By Diana Srougi
Today is day six of the 2009 Montreal World Film Festival. This year’s festival has been as popular as ever with fans and cinephiles. Early-bird Montrealers have been waking up at 6 AM to catch the very first screening of the day, lining up in front of Cinéma Impérial to get the best seats. By 9 AM, the theatre is nearly full.
The festival’s opening film, 1981, directed by Quebec’s very own rising director Ricardo Trogi (Quebec-Montreal, Dodging the Clock), opened the festival last Thursday. His latest autobiographical creation received well-deserved applause from the audience at the end of the screening. Trogi, iindisposed that morning, was unable to attend the screening.
In 1981, Trogi was 11 years old–an eventful year that inspired him to write this comedy. Young Ricardo (played by Jean-Carl Boucher) discovers the tribulations of adolescence, the superficiality of insignificant objects, the true value of family, and, finally, young love. 1981 is a generational movie that offers insight into the coming of age in the 80’s in Quebec. Trogi’s film is brilliantly acted, especially by Sandrine Bisson who interprets the role of Ricardo’s short-tempered mother, and is one of the few recent Quebecois movies able to truly capture the culture’s essence.
Friday morning’s screening was Korkoro (Freedom), French director Tony Gatlif’s latest film, followed by Redland, American filmmaker Asiel Norton’s first cinematic attempt.
Korkoro, starring Marc Lavoie and Marie-Josée Croze, tells the moving story of a town’s mayor and schoolteacher who do all they can to protect a Roma gypsy family from the law during the Second World War in France. Gatlif’s film is an astonishing work of art, presenting fervent characters, mind-blowing shots, and a tragic and humane storyline overflowing with emotion. Gatlif is a Cannes award winner for Best Director for Exils (2004).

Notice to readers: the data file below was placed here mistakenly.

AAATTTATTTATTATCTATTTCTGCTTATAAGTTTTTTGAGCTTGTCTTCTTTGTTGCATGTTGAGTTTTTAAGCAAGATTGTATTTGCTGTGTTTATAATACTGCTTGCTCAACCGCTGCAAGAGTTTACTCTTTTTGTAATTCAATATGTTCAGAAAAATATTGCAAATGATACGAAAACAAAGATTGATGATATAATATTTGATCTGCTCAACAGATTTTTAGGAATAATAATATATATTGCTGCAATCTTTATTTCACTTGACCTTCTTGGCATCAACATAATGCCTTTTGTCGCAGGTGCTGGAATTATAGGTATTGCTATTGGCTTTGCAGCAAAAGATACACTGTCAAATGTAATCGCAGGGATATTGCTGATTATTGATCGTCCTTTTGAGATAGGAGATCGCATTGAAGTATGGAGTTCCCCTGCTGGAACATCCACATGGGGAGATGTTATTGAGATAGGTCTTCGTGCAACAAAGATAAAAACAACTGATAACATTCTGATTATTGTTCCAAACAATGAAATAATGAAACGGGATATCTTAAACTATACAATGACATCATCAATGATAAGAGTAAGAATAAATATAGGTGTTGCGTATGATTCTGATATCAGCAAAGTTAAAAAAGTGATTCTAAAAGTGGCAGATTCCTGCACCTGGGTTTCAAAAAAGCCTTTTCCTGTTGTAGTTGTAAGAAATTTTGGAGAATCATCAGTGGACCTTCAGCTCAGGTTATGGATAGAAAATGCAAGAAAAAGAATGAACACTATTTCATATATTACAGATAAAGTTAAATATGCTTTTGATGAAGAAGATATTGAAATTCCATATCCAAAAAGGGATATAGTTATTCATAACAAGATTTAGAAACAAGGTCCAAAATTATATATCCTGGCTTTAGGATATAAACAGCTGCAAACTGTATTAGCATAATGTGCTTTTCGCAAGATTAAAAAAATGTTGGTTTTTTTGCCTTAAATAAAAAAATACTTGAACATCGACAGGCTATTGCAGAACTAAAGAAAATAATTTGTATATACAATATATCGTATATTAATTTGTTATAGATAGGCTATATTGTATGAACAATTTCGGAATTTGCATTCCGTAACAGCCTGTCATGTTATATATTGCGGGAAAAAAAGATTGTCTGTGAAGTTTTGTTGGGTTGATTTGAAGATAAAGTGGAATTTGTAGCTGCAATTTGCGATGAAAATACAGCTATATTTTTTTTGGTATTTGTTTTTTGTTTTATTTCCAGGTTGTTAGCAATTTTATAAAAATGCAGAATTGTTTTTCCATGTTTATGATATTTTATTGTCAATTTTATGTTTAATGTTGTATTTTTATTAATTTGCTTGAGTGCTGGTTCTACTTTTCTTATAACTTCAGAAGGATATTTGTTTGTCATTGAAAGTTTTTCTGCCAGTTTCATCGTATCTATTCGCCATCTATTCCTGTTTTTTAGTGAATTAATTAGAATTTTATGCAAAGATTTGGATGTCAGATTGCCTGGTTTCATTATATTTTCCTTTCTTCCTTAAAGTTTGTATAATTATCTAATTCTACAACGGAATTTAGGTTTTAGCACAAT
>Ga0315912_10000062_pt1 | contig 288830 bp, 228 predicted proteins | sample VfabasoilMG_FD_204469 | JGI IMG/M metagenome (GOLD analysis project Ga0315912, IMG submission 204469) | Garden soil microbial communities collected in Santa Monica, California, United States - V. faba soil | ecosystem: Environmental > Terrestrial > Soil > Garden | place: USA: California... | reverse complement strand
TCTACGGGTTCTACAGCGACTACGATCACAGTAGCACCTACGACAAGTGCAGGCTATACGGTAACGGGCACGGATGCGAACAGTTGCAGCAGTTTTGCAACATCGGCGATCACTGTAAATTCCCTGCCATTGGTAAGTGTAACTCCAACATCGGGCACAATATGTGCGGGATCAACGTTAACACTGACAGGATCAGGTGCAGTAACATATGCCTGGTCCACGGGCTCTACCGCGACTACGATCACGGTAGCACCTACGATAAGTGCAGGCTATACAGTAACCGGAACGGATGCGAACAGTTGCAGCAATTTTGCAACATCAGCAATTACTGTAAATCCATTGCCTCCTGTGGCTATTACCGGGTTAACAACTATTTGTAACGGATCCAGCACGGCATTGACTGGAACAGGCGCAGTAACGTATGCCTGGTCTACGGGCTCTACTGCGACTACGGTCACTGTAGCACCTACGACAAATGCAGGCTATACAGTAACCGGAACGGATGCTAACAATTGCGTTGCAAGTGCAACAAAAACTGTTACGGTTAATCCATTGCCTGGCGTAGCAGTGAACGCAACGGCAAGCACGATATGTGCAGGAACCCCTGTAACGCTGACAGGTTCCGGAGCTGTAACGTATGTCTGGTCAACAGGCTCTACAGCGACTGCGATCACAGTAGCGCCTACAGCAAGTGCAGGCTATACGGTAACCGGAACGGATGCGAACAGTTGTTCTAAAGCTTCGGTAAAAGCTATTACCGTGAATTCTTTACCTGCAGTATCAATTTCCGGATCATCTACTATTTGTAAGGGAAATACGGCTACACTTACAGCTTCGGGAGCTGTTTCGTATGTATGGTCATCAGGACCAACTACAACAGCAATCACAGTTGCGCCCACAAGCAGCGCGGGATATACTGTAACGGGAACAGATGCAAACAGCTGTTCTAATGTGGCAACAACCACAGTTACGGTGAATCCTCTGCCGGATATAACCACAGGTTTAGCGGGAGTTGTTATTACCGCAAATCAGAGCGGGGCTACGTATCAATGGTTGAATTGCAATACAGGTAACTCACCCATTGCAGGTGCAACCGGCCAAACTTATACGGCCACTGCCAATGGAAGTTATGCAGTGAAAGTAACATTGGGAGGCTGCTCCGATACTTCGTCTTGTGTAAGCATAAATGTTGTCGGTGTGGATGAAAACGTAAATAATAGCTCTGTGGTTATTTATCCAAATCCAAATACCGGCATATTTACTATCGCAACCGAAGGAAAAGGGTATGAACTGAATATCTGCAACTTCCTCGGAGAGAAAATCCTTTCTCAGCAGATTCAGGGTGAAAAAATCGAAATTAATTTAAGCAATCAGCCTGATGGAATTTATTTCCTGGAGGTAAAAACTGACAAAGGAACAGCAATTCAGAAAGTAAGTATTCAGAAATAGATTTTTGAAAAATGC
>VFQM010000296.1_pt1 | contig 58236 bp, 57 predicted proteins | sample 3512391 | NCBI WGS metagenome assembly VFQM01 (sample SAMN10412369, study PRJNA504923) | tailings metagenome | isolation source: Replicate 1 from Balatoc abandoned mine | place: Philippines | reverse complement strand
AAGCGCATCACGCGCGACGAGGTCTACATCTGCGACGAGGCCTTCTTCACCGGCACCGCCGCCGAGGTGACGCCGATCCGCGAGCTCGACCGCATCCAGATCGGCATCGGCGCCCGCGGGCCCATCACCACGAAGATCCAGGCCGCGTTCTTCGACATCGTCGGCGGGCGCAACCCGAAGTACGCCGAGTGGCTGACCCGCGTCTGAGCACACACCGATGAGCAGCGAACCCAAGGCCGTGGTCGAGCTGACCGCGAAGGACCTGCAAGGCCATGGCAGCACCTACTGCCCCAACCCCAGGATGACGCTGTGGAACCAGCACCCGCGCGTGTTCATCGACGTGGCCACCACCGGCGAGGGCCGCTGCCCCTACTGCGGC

Redland, however, was not as successful. While some absolutely loved it, many clearly did not, leaving half an hour into the screening. Redland is a somewhat strange and timeless film set in a dark rural area of Northern Carolina. On the brink of starvation, a very religious and yet unconventional family fights to survive. The movie is well-directed, the shots and dialogue are extremely poetic, and the actors are remarkable. The occasionally out-of-focus camera work, the numerous stretched-out sequences in which the storyline ceases to progress, the grainy sepia-colored images and the excessive dramatics, are all elements that could easily create a distance between the film and its spectator. However, anyone could tell that Norton’s cinematic culture is vast, and that the works of various great filmmakers have inspired him.
One of the more successful films was Enen (Case Unknown), directed by Polish filmmaker Feliks Falk, who presented the first showing of his movie at Cinéma Impérial on August 29th to glowing reviews. Enen tells the story of a psychiatrist’s (Borys Szyc) attempt to help an abandoned and uncommunicative patient (Grzegorz Wolf) by taking him home, reintegrating him into society and doing whatever it takes to uncover the mystery of his inexistent documents. The humane storyline, the remarkable acting and the unexpected twist of events captured the audience.
Waffenstillstand (Ceasefire) also received a well-deserved applause. German director Lancelot von Naso was also present at Cinéma Impérial on August 30th to to introduce his very first feature film, which recounts the story of two German journalists, a doctor, an international relief organization worker and a driver making their way to Fallujah to bring food supplies and medicine. Waffenstillstand is a very impressive first cinematic attempt.
The Montreal World Film Festival will continue to run until September 7th 2009.